bookkeeping, church -

Make Your Bookkeeping More Efficient

One of the most common questions I get asked is the one that is most difficult to answer. “How long should the accounting take?”
(This is the transcript from my Facebook Live video on Feb. 14, 2018)

I hate to sound like an attorney and respond, “it depends”, so I’m going to give that same answer in a much longer way.

Let’s start with a church office in a small town. The church administrator is doing double duty as the bookkeeper. As she’s entering the donations from the Sunday service, the phone rings. She picks up the phone, answers the phone and turns back to the donation list and tries to remember where she was. Just as she gets back into the rhythm, a volunteer bursts into the office.

“I have to have a check right now for the gardener.”

Wanting to be helpful, our administrator cuts the check and tracks down the pastor to sign it. The phone is ringing when she gets back to her desk and the next thing she knows four hours have gone by and she hasn’t even entered half of the donations.

Sound familiar?

Train. The most important tip I’m going to give you to become efficient at your bookkeeping is to train your co-workers, volunteers, and anyone else who is always interrupting you. Just like when you are training a child or a puppy, you have to be firm and consistent. 

What do I mean by train your volunteers? Explain that you will only be paying bills on Wednesday (or whatever day you choose), so if they need an expense report reimbursed or a vendor paid, they will need to have the report or invoice approved by the program director or pastor and in your office by end of day Tuesday. No exceptions.

I warn you, this will be painful for the first two weeks, but stay strong. By the third week, everyone will be trained, they will understand and follow the rules.

Hide. The second tip is to block out one morning (or afternoon, if you aren’t a morning person) to focus on the most important bookkeeping tasks only.  If you have other jobs, ask a volunteer to cover for you on that morning. If the phones are the problem, let them go to voicemail. Turn off your cell phone and notifications from Facebook, Twitter or other social media. You may or may not be able to get all of the work done in that block of time but having that dedicated time to focus on the most important tasks will save you aggravation and stress.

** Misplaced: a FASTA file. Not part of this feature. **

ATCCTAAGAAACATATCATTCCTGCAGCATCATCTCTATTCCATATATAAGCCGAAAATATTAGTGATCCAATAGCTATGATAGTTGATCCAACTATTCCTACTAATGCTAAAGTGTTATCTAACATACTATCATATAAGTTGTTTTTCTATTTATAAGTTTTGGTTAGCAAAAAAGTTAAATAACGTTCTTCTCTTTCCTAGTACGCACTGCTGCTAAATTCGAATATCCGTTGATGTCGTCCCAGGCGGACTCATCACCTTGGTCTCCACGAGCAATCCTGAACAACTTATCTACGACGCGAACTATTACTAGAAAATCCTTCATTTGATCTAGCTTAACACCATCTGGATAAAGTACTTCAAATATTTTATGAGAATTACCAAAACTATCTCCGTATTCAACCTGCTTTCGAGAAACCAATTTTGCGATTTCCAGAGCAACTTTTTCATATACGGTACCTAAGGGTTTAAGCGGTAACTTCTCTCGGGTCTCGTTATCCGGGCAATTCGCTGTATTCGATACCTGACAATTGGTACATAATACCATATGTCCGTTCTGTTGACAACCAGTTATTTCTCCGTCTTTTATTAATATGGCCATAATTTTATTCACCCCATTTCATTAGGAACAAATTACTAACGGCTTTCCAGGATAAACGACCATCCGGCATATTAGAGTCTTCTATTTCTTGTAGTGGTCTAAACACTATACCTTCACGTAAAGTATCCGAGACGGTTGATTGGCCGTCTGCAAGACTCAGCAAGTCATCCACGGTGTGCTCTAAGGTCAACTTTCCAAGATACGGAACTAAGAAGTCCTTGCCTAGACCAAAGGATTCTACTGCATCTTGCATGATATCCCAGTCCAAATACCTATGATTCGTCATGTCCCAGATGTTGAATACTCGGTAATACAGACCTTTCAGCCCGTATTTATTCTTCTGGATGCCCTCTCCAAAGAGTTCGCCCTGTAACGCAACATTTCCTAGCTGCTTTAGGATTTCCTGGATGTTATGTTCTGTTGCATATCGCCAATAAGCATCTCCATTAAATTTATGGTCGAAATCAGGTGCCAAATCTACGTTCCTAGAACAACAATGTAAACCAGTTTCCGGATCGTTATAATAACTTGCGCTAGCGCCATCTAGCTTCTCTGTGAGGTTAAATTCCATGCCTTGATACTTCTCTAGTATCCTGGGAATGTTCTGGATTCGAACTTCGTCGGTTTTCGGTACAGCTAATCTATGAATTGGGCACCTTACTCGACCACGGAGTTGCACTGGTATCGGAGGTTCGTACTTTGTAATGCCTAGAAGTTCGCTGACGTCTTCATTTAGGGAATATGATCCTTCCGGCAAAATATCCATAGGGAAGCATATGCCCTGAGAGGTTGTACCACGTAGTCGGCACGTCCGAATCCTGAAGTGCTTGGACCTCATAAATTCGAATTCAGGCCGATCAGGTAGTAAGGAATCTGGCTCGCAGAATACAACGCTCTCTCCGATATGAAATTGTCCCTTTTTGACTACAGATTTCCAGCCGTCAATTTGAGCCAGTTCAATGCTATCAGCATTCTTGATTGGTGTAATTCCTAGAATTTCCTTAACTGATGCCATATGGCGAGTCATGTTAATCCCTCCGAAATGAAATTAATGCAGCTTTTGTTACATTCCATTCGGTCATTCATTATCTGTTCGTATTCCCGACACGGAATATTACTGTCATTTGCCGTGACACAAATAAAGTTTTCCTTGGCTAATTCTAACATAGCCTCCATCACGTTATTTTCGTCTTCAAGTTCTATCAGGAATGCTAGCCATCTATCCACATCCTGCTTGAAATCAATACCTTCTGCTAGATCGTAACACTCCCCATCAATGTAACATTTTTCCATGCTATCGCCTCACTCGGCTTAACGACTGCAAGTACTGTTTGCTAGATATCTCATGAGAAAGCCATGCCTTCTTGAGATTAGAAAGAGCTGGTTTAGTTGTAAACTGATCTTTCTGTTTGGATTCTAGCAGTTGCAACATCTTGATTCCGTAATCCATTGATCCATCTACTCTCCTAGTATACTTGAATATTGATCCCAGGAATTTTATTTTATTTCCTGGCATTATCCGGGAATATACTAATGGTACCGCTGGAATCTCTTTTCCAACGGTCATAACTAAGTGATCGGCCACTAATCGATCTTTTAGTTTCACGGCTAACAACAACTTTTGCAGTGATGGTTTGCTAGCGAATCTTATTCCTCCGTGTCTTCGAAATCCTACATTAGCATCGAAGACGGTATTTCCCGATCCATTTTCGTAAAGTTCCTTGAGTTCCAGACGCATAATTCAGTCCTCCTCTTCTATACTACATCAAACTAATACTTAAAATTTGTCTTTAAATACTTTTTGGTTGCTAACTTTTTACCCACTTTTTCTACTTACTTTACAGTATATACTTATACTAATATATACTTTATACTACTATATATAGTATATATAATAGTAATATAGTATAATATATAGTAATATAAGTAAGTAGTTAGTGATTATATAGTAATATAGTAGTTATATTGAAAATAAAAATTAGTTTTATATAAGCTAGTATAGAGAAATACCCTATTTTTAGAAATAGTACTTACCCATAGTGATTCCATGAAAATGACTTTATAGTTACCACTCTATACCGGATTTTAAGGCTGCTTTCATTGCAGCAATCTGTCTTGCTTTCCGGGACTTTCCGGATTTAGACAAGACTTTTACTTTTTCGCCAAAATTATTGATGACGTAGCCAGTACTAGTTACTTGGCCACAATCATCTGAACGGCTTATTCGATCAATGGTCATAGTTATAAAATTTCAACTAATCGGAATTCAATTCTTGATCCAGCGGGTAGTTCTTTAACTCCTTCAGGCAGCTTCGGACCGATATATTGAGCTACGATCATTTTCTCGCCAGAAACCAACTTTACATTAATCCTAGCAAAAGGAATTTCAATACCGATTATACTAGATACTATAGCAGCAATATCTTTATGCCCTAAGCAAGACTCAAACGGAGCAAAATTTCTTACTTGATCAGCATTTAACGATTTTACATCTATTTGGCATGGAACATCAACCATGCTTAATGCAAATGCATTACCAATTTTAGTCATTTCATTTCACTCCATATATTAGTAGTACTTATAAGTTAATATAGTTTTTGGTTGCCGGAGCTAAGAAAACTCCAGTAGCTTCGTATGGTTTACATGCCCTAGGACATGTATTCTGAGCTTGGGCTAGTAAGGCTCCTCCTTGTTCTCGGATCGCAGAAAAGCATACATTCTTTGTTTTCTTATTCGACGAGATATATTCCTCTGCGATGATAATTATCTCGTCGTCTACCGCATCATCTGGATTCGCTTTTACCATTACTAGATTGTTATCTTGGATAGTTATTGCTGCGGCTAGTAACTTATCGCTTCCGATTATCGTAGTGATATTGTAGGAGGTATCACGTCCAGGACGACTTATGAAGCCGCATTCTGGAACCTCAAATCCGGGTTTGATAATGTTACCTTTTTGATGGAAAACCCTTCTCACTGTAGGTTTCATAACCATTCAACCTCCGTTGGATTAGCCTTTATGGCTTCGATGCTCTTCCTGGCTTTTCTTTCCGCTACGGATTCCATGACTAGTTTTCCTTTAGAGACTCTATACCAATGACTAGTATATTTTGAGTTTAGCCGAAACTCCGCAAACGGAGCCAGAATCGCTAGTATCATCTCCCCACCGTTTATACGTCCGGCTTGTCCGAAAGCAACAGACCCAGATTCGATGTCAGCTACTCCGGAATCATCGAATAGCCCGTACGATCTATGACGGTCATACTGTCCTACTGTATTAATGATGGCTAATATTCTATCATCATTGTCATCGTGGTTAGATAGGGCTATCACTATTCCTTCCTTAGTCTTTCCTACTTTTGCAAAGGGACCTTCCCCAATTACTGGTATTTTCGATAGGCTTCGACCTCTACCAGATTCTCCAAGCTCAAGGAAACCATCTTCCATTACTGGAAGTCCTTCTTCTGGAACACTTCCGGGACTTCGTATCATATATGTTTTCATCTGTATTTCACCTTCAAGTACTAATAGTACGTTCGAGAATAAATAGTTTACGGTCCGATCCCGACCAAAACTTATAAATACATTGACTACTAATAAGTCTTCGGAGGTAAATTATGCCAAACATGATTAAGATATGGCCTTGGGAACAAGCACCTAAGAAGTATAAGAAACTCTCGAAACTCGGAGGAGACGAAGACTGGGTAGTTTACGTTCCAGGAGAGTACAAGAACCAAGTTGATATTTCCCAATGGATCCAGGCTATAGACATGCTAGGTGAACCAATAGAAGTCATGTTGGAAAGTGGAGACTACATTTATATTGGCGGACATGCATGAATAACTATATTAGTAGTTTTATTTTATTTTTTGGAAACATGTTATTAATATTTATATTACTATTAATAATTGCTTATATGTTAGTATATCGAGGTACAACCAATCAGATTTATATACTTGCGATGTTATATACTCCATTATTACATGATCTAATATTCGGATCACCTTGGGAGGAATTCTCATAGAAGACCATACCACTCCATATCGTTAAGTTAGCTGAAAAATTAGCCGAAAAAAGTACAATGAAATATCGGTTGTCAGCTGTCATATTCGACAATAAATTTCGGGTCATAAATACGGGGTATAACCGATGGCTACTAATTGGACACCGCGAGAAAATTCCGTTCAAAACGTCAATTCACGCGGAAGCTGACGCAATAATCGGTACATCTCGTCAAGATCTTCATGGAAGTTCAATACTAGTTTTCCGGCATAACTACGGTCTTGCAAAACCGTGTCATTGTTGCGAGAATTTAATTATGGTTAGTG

Automate. Let’s embrace technology where we can! Set up your accounting system so the credit card and bank transactions are automatically fed into the system and design rules to automatically post them to the correct accounts and classes. Send invoices or a donor thank you via email as soon as you enter the data. Design reports that will automatically update and then email them to your board after you’ve reviewed them. Allow your donors to pay via your website with a payment processor that will interface with your accounting system.

Your financial statements will be more accurate if you can spend more time reviewing the data than entering it.

Simplify. If one of your processes is taking a substantial amount of time, ask yourself, “do I really need to do this?” Can I design a slightly different report that will come out of the system automatically? Are you tracking 20 different programs? Does anyone look at that information at that level? Can you consolidate it?
If you are thinking, “No way can that happen”, I must disagree, because I’ve done it. By converting my church from a cumbersome accounting system to QuickBooks and following the steps above, I helped them reduce the necessary bookkeeping time down from 3 and a half days a week to less than one. (except at year end, of course). That was substantial savings and the board now has more accurate information on a more timely basis to make decisions from.

Lots of small donors take more time to track than a few big donors. If you need to track 20 programs, it will take longer than 5. If your system is not automated, data entry will take longer. So when someone asks, how long should the accounting take, I’m afraid the answer still is, “it depends”, but you can do it more efficiently.
For more tips, tune in next week, where I’ll explain how to use accounts, items, and classes most efficiently in QuickBooks. Also follow my AccountantBesideYou page for information about an upcoming seminar for pastors, treasurers, and church administrators. The other Accountants Beside You, Vickey Boatright and Eulica Kimber, will be joining me for a two-day seminar at the beautiful North Carolina coast in May. We’d love to see you there!